Dean has a long day today and he asked if I’d like to take up Amy Coffin’s current “52 Weeks To Better Genealogy“ challenge and blog about it.
Assess yourself! You’re great at researching everyone else’s history, but how much of your own have you recorded? Do an assessment of your personal records and timeline events to ensure your own life is as well-documented as that of your ancestors.
I visited Geneabloggers, clicked through to a related post on Taylorstales-Genealogy blog and was inspired by the idea of using timelines to document personal history. A number of years ago I created a date-focused Access database to help me wrap my mind around the complicated comings and goings of a family I was researching. This morning I thought, “Why not do the same thing for us?”
Creating an Access Database
So here’s what I’ve done so far:
First, after a bit of trial and error, I created a database with the fields below. I may tweak them, but it’s a good start.
Entering Some Basic Timeline Events
I entered our marriage and the births of our two children and then I started to search out records that would have dated information for important family milestones. Google Calendar was my first stop.
The entry for Monday, 21 January 2008 reads “7 pm First Fiddle Lesson.” I saved a screen shot as “tl-001” and entered the information into the database, along with a couple of sentences describing how the lesson went. I’ve been happily learning to fiddle for the past two years and so that anniversary is on my mind. <smile>
A Filing Brainstorm
Then I went to the garage and retrieved a box labeled “Family History.” It’s neatly organized, but who knows what’s there?
A folder labeled “U of A Graduation” caught my eye and so I pulled it out to have a look. I found my diploma, graduation announcements for both Dean and me, and a graduation program. I entered information from each record and then had to decide how to file the papers.
At first, I was going to put them back in the box, thinking that I could organize them later, but then I had a brainstorm driving home from the grocery store. I decided to create a folder for each year entered in the database and any record that isn’t part of our “Very Important Papers” notebook, I will file there.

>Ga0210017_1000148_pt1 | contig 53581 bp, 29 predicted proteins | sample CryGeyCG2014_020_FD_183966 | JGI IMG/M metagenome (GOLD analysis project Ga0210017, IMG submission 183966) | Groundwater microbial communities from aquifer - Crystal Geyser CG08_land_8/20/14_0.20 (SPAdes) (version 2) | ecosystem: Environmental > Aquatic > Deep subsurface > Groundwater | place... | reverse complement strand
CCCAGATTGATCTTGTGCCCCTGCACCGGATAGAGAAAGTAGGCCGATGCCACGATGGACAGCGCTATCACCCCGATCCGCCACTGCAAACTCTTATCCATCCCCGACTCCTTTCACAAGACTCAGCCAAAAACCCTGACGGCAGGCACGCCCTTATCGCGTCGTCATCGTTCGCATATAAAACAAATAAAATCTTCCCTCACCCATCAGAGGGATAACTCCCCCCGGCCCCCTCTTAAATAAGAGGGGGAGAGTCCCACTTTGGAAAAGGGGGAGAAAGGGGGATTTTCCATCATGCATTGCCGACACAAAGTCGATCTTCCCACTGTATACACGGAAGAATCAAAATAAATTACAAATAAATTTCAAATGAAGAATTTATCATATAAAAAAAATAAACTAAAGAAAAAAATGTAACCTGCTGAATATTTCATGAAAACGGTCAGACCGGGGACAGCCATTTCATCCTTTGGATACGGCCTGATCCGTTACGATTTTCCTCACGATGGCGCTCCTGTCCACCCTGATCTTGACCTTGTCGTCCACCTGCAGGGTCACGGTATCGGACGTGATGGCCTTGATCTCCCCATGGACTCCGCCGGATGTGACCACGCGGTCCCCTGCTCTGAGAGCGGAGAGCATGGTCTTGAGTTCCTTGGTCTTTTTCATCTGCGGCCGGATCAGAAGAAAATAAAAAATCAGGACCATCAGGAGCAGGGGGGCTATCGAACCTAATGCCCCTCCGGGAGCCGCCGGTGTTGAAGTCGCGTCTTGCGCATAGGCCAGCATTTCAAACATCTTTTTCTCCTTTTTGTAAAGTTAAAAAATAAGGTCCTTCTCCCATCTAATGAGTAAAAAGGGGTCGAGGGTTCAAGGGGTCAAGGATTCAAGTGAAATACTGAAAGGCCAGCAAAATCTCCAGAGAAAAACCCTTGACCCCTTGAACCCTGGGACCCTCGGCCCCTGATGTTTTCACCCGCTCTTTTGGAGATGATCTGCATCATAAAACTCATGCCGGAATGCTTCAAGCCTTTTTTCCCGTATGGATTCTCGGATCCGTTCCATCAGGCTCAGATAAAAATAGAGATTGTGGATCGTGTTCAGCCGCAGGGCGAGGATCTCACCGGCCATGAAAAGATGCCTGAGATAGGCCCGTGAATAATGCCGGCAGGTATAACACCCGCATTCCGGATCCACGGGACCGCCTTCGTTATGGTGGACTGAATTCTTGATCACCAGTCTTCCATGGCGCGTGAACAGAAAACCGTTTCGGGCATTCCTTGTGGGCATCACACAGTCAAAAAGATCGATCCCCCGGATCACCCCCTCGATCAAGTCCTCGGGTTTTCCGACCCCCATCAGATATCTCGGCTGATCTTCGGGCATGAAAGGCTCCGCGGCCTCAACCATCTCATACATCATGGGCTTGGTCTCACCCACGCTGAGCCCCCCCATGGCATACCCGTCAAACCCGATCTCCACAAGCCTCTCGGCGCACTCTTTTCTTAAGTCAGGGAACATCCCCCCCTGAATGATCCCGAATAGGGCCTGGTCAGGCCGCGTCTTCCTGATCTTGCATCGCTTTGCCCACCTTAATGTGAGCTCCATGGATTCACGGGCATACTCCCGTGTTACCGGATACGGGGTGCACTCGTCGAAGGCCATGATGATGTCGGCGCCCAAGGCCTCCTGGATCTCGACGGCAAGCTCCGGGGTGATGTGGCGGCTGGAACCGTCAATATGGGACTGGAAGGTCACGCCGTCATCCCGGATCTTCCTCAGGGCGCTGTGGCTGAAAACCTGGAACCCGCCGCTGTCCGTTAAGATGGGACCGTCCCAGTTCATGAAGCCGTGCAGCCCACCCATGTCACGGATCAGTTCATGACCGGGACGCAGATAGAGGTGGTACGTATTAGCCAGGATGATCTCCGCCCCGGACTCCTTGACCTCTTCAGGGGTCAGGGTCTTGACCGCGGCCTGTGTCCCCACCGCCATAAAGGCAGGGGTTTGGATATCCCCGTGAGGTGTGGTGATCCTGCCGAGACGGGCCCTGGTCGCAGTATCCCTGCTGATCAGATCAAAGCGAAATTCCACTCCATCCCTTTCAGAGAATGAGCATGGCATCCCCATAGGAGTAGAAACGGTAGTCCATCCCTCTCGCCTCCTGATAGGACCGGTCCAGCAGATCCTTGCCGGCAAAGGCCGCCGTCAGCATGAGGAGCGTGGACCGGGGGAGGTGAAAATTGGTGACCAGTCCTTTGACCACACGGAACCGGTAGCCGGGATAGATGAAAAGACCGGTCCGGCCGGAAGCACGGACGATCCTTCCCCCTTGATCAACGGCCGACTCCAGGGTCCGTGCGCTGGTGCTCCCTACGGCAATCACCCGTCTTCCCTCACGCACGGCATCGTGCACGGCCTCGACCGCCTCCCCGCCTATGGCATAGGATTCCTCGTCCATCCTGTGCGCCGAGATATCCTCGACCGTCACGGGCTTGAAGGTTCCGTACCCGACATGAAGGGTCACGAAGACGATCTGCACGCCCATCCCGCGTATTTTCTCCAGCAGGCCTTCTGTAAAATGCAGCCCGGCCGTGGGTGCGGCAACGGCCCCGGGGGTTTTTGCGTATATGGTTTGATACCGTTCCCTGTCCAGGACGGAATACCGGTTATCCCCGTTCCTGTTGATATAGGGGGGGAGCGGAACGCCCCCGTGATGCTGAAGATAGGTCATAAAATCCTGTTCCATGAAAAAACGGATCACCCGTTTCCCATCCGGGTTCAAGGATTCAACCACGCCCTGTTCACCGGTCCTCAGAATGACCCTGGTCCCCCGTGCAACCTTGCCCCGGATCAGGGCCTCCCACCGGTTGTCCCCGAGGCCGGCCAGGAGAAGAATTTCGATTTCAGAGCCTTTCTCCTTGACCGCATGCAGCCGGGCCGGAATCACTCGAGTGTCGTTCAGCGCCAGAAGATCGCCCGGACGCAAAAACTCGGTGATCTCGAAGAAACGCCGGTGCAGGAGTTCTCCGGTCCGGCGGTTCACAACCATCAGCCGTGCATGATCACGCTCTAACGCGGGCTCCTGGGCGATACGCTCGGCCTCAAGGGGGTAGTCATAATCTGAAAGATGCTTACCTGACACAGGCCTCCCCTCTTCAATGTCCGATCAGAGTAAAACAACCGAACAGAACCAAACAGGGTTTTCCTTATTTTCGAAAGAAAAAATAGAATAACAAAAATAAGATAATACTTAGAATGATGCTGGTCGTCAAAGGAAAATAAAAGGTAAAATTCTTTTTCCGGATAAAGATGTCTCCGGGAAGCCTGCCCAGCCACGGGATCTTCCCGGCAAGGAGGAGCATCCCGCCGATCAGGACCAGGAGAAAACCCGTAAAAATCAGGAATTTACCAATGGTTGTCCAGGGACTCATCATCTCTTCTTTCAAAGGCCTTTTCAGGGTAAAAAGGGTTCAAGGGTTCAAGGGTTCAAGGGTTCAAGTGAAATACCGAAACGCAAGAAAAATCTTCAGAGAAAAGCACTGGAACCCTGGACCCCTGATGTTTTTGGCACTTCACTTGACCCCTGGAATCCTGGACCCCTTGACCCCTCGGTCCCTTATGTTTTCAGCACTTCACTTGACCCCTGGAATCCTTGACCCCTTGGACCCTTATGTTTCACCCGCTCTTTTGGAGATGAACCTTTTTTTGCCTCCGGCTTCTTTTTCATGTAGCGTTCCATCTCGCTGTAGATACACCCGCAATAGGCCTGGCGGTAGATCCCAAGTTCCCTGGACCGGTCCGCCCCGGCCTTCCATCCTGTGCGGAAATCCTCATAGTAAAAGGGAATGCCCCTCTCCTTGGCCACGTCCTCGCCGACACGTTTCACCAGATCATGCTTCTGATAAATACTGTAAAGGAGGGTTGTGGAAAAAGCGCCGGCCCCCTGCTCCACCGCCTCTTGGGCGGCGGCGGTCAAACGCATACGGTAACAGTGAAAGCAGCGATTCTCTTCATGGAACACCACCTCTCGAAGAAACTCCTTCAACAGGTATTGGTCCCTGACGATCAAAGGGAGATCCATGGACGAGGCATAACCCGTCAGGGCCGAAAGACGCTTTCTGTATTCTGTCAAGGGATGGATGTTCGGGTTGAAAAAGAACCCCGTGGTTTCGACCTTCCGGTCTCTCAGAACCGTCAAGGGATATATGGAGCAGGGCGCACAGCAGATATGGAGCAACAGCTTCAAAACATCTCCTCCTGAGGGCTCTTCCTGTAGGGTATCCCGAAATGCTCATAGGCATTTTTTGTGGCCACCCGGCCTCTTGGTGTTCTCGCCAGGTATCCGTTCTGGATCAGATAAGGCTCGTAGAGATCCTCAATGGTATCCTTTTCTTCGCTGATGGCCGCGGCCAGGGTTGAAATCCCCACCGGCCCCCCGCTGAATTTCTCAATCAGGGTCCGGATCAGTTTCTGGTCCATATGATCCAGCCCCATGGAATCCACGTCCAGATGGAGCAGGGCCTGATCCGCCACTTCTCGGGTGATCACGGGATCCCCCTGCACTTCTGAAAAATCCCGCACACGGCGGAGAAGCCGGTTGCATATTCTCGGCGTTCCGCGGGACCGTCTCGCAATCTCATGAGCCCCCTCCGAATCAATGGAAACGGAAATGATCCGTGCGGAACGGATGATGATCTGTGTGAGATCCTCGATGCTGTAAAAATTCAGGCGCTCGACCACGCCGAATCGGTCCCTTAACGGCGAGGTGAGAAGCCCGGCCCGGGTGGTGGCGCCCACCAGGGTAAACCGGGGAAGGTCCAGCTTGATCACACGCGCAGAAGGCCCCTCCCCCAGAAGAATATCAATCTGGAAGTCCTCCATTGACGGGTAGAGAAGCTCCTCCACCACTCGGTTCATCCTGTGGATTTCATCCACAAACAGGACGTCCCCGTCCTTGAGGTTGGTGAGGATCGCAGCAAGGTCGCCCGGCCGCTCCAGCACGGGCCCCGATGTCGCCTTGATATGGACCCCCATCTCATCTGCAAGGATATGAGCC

(Quite a few years ago, we created a notebook titled “Very Important Papers” and we use it to keep track of birth certificates, immunization records, and the like, storing it in a very accessible place in case we needed to get to it in an emergency.)
A Simple System
Once I had a few records entered, I took some time to work on creating an attractive report. I’ll most likely edit it, but for now, it works. As an example, I did a query for our daughter Amelia and took a screen shot of the resulting report.
It’s a simple system, but I think it might work for us. The challenge will be to find time each week to add things to the database.
Putting it Into Practice
Maybe I can work on it on Sundays when Dean is focused on organizing the genealogy-related papers that we’ve collected over the past thirty years.
I’ve always feel a bit of kinship with people whose date of immigration changes from census to census. If you knocked on my door and asked me to tell you what year we came to Illinois or which summer we lived in California, I couldn’t tell you off the top of my head and I’d have a hard time figuring it out.
Maybe it’s time to do something about that. Ask me in a month when we arrived in Wilmette and I’ll bet I’ll be able to tell you.